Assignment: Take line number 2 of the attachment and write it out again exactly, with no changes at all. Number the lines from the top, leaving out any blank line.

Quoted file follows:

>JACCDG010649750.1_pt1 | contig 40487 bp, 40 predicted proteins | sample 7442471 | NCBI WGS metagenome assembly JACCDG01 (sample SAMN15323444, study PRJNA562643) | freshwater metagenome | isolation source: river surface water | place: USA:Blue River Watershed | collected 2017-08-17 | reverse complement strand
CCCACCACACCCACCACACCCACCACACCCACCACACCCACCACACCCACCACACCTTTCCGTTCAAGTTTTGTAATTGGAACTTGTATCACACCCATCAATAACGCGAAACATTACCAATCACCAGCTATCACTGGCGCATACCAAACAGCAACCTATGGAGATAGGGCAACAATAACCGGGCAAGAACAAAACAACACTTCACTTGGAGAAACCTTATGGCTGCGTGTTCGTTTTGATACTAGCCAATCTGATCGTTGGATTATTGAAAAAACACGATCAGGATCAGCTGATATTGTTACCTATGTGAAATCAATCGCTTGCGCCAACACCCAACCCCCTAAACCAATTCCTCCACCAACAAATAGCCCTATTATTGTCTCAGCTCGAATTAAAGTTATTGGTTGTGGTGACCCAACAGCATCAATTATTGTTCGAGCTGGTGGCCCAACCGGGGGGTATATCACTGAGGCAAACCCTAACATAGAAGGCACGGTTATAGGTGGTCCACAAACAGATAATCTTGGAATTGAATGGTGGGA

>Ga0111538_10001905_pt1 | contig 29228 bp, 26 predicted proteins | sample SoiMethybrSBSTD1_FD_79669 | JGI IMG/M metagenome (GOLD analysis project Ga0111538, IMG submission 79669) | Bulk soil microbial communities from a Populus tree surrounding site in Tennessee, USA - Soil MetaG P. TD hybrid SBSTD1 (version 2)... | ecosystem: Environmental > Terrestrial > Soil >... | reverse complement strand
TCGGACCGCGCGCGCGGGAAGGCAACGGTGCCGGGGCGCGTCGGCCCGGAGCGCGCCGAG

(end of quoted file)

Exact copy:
CCCACCACACCCACCACACCCACCACACCCACCACACCCACCACACCCACCACACCTTTCCGTTCAAGTTTTGTAATTGGAACTTGTATCACACCCATCAATAACGCGAAACATTACCAATCACCAGCTATCACTGGCGCATACCAAACAGCAACCTATGGAGATAGGGCAACAATAACCGGGCAAGAACAAAACAACACTTCACTTGGAGAAACCTTATGGCTGCGTGTTCGTTTTGATACTAGCCAATCTGATCGTTGGATTATTGAAAAAACACGATCAGGATCAGCTGATATTGTTACCTATGTGAAATCAATCGCTTGCGCCAACACCCAACCCCCTAAACCAATTCCTCCACCAACAAATAGCCCTATTATTGTCTCAGCTCGAATTAAAGTTATTGGTTGTGGTGACCCAACAGCATCAATTATTGTTCGAGCTGGTGGCCCAACCGGGGGGTATATCACTGAGGCAAACCCTAACATAGAAGGCACGGTTATAGGTGGTCCACAAACAGATAATCTTGGAATTGAATGGTGGGA